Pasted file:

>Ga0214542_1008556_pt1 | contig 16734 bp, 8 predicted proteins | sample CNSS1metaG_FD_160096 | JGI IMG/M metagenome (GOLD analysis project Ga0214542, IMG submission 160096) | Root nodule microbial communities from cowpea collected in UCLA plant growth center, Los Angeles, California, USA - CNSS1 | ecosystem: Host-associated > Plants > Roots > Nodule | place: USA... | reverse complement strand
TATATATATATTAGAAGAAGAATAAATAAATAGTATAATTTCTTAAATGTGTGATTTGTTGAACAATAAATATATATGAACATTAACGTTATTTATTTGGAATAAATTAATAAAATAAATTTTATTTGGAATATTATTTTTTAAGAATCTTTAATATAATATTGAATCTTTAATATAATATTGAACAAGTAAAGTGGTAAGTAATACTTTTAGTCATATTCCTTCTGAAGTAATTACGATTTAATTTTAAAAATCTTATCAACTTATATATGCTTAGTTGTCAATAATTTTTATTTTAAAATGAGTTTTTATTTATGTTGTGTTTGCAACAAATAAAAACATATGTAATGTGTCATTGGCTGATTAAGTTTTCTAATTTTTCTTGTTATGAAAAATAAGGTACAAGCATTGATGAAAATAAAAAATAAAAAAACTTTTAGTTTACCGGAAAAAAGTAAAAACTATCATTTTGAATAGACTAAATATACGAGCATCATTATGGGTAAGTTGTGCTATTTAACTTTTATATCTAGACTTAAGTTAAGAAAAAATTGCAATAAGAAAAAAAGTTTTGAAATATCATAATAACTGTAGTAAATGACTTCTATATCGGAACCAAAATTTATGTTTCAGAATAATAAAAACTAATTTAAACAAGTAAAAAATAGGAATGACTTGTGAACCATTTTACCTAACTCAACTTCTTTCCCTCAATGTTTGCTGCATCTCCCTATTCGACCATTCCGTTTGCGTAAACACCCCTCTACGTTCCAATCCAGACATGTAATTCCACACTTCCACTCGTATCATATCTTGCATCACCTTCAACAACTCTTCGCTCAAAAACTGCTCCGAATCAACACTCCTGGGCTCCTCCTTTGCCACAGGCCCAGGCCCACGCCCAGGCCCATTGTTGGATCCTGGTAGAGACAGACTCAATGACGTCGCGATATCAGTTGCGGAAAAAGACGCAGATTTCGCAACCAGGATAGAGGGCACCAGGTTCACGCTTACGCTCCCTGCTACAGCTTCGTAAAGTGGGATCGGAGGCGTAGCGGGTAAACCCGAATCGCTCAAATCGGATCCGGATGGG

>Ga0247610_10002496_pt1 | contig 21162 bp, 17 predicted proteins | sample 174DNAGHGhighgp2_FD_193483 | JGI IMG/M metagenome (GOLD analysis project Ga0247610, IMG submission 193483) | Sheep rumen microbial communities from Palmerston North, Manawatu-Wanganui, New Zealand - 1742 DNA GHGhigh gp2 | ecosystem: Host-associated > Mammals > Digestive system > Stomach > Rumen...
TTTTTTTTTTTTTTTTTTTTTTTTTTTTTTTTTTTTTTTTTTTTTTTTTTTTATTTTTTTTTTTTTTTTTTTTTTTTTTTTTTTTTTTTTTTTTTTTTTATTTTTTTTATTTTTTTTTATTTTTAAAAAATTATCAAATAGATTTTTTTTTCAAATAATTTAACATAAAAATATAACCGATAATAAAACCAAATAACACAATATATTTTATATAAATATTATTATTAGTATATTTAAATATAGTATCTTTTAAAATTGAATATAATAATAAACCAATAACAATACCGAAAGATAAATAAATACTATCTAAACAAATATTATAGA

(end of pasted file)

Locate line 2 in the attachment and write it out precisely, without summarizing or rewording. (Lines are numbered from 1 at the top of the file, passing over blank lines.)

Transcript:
TATATATATATTAGAAGAAGAATAAATAAATAGTATAATTTCTTAAATGTGTGATTTGTTGAACAATAAATATATATGAACATTAACGTTATTTATTTGGAATAAATTAATAAAATAAATTTTATTTGGAATATTATTTTTTAAGAATCTTTAATATAATATTGAATCTTTAATATAATATTGAACAAGTAAAGTGGTAAGTAATACTTTTAGTCATATTCCTTCTGAAGTAATTACGATTTAATTTTAAAAATCTTATCAACTTATATATGCTTAGTTGTCAATAATTTTTATTTTAAAATGAGTTTTTATTTATGTTGTGTTTGCAACAAATAAAAACATATGTAATGTGTCATTGGCTGATTAAGTTTTCTAATTTTTCTTGTTATGAAAAATAAGGTACAAGCATTGATGAAAATAAAAAATAAAAAAACTTTTAGTTTACCGGAAAAAAGTAAAAACTATCATTTTGAATAGACTAAATATACGAGCATCATTATGGGTAAGTTGTGCTATTTAACTTTTATATCTAGACTTAAGTTAAGAAAAAATTGCAATAAGAAAAAAAGTTTTGAAATATCATAATAACTGTAGTAAATGACTTCTATATCGGAACCAAAATTTATGTTTCAGAATAATAAAAACTAATTTAAACAAGTAAAAAATAGGAATGACTTGTGAACCATTTTACCTAACTCAACTTCTTTCCCTCAATGTTTGCTGCATCTCCCTATTCGACCATTCCGTTTGCGTAAACACCCCTCTACGTTCCAATCCAGACATGTAATTCCACACTTCCACTCGTATCATATCTTGCATCACCTTCAACAACTCTTCGCTCAAAAACTGCTCCGAATCAACACTCCTGGGCTCCTCCTTTGCCACAGGCCCAGGCCCACGCCCAGGCCCATTGTTGGATCCTGGTAGAGACAGACTCAATGACGTCGCGATATCAGTTGCGGAAAAAGACGCAGATTTCGCAACCAGGATAGAGGGCACCAGGTTCACGCTTACGCTCCCTGCTACAGCTTCGTAAAGTGGGATCGGAGGCGTAGCGGGTAAACCCGAATCGCTCAAATCGGATCCGGATGGG